Throughout the week, the behavior of the royal family was carefully followed and analyzed down to the smallest gestures. Every move was considered significant. How did they stand and how did they sit, what did they wear, and who spoke to whom — nothing was overlooked. The royal family follows a very exacting protocol which dictates exactly what to do and how they do it.

The Talmud says that all Jewish people are the sons of kings. We are all royalty — and it even has implications in Jewish law. 

For example, the entire Seder night is predicated on the concept that we are royalty. The pesach-sacrifice was eaten roasted, because that was royal behavior. We recline at the Seder — even paupers are obligated to recline — because even the pauper was redeemed from Egypt; even he is a prince, and a prince must eat while reclining.

The implications in Jewish law go much further than the night of the Seder.

The first topic in the Talmud is the laws regarding the recitation of the shema every morning and every night. As we state in shema, we are obligated to say it “When you lie down and when you wake up.” 

The sages of the Talmud explained that the shema is to be recited not when you go to sleep and when you wake up, but at the time that people, in general, go to sleep and at the time that people, in general, wake up.

When is that?

The second Mishnah states that according to Rabbi Eliezer, shema could be recited from dawn until sunrise; that is when most people (in those days) woke up, and that was therefore the appropriate time for shema.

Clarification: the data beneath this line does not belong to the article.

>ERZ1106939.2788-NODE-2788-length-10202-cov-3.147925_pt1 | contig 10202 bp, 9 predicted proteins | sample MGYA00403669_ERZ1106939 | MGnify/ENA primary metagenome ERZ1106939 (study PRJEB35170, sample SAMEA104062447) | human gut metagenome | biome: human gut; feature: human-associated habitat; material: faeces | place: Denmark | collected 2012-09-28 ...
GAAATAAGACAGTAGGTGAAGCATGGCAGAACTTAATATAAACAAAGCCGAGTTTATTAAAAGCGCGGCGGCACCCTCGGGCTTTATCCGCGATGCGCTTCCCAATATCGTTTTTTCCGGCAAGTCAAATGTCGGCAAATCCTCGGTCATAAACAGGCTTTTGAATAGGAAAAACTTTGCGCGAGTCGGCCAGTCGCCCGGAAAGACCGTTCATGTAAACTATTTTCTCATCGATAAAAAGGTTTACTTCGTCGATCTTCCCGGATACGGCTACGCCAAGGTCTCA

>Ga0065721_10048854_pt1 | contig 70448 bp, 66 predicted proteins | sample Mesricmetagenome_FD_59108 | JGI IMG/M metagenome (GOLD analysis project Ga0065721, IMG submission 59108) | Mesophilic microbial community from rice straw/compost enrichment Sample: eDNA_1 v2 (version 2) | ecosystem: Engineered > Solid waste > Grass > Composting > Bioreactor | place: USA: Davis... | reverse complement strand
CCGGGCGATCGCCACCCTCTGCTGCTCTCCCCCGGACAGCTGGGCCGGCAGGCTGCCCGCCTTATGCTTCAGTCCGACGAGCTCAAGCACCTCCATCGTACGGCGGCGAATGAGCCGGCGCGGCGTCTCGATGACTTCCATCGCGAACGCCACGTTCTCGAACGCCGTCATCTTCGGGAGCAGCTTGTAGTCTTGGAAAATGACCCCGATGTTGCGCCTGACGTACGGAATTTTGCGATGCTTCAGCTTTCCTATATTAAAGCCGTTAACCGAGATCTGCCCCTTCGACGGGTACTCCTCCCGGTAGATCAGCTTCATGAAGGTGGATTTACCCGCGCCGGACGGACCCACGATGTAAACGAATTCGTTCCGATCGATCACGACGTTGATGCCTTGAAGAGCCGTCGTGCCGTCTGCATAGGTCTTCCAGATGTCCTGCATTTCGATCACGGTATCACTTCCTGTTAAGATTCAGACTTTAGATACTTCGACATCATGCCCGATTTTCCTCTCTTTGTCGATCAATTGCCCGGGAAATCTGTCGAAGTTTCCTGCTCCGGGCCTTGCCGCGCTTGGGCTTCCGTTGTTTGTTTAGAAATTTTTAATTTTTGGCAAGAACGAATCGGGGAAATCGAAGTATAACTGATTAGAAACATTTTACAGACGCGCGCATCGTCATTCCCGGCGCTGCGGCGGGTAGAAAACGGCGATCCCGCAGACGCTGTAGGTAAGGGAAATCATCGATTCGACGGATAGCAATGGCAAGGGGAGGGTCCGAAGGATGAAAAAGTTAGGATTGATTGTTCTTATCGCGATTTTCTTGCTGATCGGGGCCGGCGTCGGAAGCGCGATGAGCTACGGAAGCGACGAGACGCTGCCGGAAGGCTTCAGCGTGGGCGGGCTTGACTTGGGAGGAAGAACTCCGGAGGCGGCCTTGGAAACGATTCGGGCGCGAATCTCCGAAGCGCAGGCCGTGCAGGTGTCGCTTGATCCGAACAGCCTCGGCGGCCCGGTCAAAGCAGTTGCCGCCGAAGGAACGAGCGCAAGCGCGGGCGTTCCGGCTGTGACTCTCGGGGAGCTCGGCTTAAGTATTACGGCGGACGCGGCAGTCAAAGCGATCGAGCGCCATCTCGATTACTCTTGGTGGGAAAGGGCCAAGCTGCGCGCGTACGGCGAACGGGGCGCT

However, his colleague Rabbi Yehoshua argued that the Shema can be recited until 3 hours into the day, “because princes wake up 3 hours into the day.” Because, for royalty, 3 hours into the day is still considered morning, every Jew is able to recite the shema throughout that entire period. 

There are many similar examples throughout Jewish law.

We are about to celebrate Rosh Hashanah. The most famous prayer of Rosh Hashanah is, no doubt, “Avinu Malkeinu.” In this prayer, we declare that our father is the king — which means that we are all royalty.

How is this relevant?

Very often, people question why Jewish law is so obsessed with dictating every minor detail of our lives, even how we put on our shoes and tie our shoelaces. It very often seems overblown; does it really matter if I wash my left hand before my right or the opposite? Does God really care if I move my right foot before my left foot?

This week, we received the answer to this question, when we watched the Royal family behave according to an exact protocol which dictated their every movement. 

When we will appreciate being G-d’s royalty, we will embrace the fact that every moment of our lives, every smallest behavior, is imbued with that reality. Royalty behaves like royalty.

It’s Our Father

And the most important lesson: when Rosh Hashanah comes, and we all stand in judgment for the coming year, we remember that the king is our father — and that changes everything.

The story goes that a child stood on a seashore waving a lantern towards a large ship in the sea. 

“Who are you signaling to?” He was asked.

“To the captain,” he responded.

“Why do you think the captain of a big ship will pay attention to a little kid on the coast?”

“Because the captain is my father.”